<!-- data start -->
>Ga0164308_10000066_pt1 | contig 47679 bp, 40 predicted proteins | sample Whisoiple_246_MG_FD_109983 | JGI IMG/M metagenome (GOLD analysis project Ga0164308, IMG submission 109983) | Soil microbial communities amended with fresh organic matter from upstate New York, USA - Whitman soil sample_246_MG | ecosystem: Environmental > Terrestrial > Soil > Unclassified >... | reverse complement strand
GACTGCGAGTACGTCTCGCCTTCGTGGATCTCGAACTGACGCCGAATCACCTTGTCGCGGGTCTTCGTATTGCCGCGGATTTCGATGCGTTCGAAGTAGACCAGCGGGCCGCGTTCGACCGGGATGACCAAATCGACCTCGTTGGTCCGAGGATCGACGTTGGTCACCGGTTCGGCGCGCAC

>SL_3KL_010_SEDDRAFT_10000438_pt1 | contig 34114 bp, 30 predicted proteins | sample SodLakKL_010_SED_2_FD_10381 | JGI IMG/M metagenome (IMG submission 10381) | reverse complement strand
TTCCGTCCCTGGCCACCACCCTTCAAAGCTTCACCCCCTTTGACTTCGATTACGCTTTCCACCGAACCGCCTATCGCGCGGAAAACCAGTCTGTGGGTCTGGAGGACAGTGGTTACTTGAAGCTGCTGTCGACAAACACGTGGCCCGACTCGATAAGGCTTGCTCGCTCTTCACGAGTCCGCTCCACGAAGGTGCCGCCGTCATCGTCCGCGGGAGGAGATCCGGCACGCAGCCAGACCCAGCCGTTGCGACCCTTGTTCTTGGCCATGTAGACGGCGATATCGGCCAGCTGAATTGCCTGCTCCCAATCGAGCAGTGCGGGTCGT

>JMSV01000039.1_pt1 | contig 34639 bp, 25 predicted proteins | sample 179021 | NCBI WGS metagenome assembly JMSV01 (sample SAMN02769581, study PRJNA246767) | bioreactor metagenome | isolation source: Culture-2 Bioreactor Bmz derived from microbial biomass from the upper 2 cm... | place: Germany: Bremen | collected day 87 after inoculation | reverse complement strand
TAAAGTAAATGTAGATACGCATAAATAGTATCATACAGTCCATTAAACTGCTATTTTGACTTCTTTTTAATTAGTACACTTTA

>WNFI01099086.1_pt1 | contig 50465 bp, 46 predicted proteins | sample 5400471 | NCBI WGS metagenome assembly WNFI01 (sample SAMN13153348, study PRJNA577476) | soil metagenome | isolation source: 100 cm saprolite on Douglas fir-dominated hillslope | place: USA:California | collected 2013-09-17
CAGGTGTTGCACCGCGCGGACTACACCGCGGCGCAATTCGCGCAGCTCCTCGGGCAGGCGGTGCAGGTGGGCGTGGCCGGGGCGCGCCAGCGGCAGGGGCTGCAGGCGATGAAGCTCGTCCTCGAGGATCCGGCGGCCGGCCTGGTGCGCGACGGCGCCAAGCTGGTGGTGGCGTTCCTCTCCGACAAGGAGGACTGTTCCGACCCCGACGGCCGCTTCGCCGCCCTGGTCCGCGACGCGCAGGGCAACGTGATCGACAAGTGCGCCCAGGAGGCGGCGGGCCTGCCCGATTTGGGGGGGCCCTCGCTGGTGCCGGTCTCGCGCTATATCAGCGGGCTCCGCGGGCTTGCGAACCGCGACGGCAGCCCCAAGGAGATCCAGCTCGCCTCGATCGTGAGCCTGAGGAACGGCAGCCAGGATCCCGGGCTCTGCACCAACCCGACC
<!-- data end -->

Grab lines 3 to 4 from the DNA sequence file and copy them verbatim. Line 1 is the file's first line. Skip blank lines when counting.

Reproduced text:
>SL_3KL_010_SEDDRAFT_10000438_pt1 | contig 34114 bp, 30 predicted proteins | sample SodLakKL_010_SED_2_FD_10381 | JGI IMG/M metagenome (IMG submission 10381) | reverse complement strand
TTCCGTCCCTGGCCACCACCCTTCAAAGCTTCACCCCCTTTGACTTCGATTACGCTTTCCACCGAACCGCCTATCGCGCGGAAAACCAGTCTGTGGGTCTGGAGGACAGTGGTTACTTGAAGCTGCTGTCGACAAACACGTGGCCCGACTCGATAAGGCTTGCTCGCTCTTCACGAGTCCGCTCCACGAAGGTGCCGCCGTCATCGTCCGCGGGAGGAGATCCGGCACGCAGCCAGACCCAGCCGTTGCGACCCTTGTTCTTGGCCATGTAGACGGCGATATCGGCCAGCTGAATTGCCTGCTCCCAATCGAGCAGTGCGGGTCGT